microbial diversity

Microbial Diversity Quiz

The microbiome describes a characteristic microbial community, occupying a well defined and specific habitat, e.g. the microbes in the gut and other specific areas of the human and animal body, the marine environment, soil, plants, food and many more. The living microbial community itself is called microbiota. Microbiomes include bacteria, protozoa, fungi, archaea, and viruses. Their diversity differs depending on a variety of factors. Microbiomes have many essential functions in the environments they live in, and researchers are only now uncovering what they do and why it is important. You probably knew that millions of microbes live in our bodies. But are you aware of the answers to the following five questions?
Question 1
How large is the biggest virus?
up to a diameter of 10 nanometers (1 nanometre is a billionth of a metre, so viruses are tiny)
200 nanometers or more
1 millimeter or more
Question 1 Explanation: 
Giant viruses were initially defined by their physical size as allowing visibility by a light microscope (so actually they are still tiny!). Researchers are now thinking about changing how to classify viruses by not just looking at their size, but also their genes. That’s still under discussion, though, so let’s stick with giant viruses for now!
Question 2
Does species richness (the number of organisms of one type of microbe) and diversity (of different microbe types) in animals and humans usually increase or decrease during microbial imbalance or dysbiosis?
Neither increase, nor decrease
Question 2 Explanation: 
A balanced microbiota composition is important for keeping up the microbiome’s normal function in a specific habitat, such as e.g. the gut, skin and mouth, etc. When this balance is disturbed, the abundance of beneficial microbes is decreasing, while other non-beneficial microbes increase. This is usually combined with a loss of species richness and diversity.
Question 3
Every time you swallow a mouthful of seawater while swimming at the beach, you are taking in about as many viruses as there are…?
people in North America (around 330 Million)
people in New York (around 9 Million)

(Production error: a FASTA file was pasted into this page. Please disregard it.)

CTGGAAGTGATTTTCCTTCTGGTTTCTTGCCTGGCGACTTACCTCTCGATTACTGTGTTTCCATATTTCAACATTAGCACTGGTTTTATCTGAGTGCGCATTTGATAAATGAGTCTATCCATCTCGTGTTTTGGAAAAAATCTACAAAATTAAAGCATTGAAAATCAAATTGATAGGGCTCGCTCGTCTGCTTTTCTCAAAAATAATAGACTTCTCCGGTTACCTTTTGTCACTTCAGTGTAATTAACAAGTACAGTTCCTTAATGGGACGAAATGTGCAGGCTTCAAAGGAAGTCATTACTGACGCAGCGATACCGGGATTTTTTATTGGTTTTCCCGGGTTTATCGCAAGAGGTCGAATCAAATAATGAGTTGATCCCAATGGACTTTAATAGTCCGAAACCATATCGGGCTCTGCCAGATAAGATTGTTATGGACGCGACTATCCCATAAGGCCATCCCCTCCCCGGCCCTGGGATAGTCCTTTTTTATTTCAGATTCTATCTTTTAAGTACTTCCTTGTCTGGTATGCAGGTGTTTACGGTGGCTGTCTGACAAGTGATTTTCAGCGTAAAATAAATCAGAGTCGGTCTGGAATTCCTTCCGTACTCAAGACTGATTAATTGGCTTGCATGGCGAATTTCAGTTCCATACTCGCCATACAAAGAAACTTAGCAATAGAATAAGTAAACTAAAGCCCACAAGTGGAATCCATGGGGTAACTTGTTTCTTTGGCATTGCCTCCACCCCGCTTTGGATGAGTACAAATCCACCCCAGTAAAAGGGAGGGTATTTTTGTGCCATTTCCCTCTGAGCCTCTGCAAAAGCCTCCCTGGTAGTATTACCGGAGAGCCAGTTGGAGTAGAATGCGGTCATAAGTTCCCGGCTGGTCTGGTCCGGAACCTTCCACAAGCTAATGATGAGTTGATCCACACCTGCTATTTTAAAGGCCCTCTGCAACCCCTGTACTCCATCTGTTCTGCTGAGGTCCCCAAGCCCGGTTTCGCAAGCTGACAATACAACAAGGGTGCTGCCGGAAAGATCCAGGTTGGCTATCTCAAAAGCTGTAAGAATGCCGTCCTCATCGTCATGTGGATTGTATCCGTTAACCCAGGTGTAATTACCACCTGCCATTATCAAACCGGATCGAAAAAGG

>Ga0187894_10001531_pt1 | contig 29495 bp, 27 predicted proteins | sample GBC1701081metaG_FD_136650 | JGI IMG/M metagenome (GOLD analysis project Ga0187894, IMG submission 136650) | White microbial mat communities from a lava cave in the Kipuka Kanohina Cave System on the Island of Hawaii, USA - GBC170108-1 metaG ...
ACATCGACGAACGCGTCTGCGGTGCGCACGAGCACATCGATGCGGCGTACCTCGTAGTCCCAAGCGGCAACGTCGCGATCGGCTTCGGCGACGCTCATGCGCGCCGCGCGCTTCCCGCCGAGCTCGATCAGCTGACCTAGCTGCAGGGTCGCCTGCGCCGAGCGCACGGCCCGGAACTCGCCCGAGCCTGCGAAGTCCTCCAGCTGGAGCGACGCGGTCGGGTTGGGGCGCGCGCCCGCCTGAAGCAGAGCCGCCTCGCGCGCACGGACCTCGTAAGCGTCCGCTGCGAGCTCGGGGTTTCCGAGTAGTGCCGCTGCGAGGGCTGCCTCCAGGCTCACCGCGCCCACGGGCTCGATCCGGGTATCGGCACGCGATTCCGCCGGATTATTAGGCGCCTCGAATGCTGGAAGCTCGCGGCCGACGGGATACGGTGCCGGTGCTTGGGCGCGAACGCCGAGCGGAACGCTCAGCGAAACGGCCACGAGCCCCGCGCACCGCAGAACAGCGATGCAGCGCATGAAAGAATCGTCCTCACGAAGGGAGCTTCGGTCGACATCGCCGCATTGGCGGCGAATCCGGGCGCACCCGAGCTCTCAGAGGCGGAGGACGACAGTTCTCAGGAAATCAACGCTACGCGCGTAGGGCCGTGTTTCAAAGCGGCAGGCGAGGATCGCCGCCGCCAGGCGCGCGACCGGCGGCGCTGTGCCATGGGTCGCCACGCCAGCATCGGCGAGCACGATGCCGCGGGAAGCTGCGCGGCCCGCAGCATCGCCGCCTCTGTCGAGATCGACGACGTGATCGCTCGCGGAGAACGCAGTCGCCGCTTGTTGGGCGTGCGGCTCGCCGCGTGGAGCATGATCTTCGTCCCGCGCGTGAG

people fit in the Madison Square Garden (around 20.000)
Question 3 Explanation: 
Despite the high abundance of marine viruses — and the key role that these infectious agents seem to play in global processes like the carbon cycle — scientists still know relatively little about the variety of viruses in the ocean and other habitats. In 2015 a team claimed to have found 5,476 distinct kinds of viruses in the ocean. In 2016 the same team updated its count to 15,222. However, according to the latest count, the oceans contain almost 200,000 different viral populations. Scientists continue to investigate the marine microbiota as there remains so much more to learn.
Question 4
How many microbial cells can be found in 1g of rumen content (rumen = first forestomach of ruminants, like cattle, goat and sheep, etc.)?
up to 1 Million
up to 1x1013
Question 4 Explanation: 
The rumen harbours specific microbiota that helps the host animal to ferment plant matter that cannot be digested by their own digestive system. Depending on the compartment of the rumen (solid digesta, liquid digesta, and rumen wall), the number of microbial cells can be up to 10x1013 cells/g.
Question 5
How many of the known bacteria can be grown under laboratory conditions?
depending on the habitat between 0.01 and 70%
about 1%
about 30%
Question 5 Explanation: 
It has long been speculated that about 1% of all known bacterial taxa can be grown under laboratory conditions (= cultured). However, more and more researchers claim that this value under- or overrepresents the actual number of culturable bacteria. The latest meta-analyses suggest that depending on the habitat, between 0.01 and 70% of the microbes can be cultured. However, we should be aware that these numbers might change over time due to large efforts of scientists to culture the uncultured bacteria and due to re-analysing the current knowledge. While you are doing this quiz, the numbers might have changed already.
There are 5 questions to complete.

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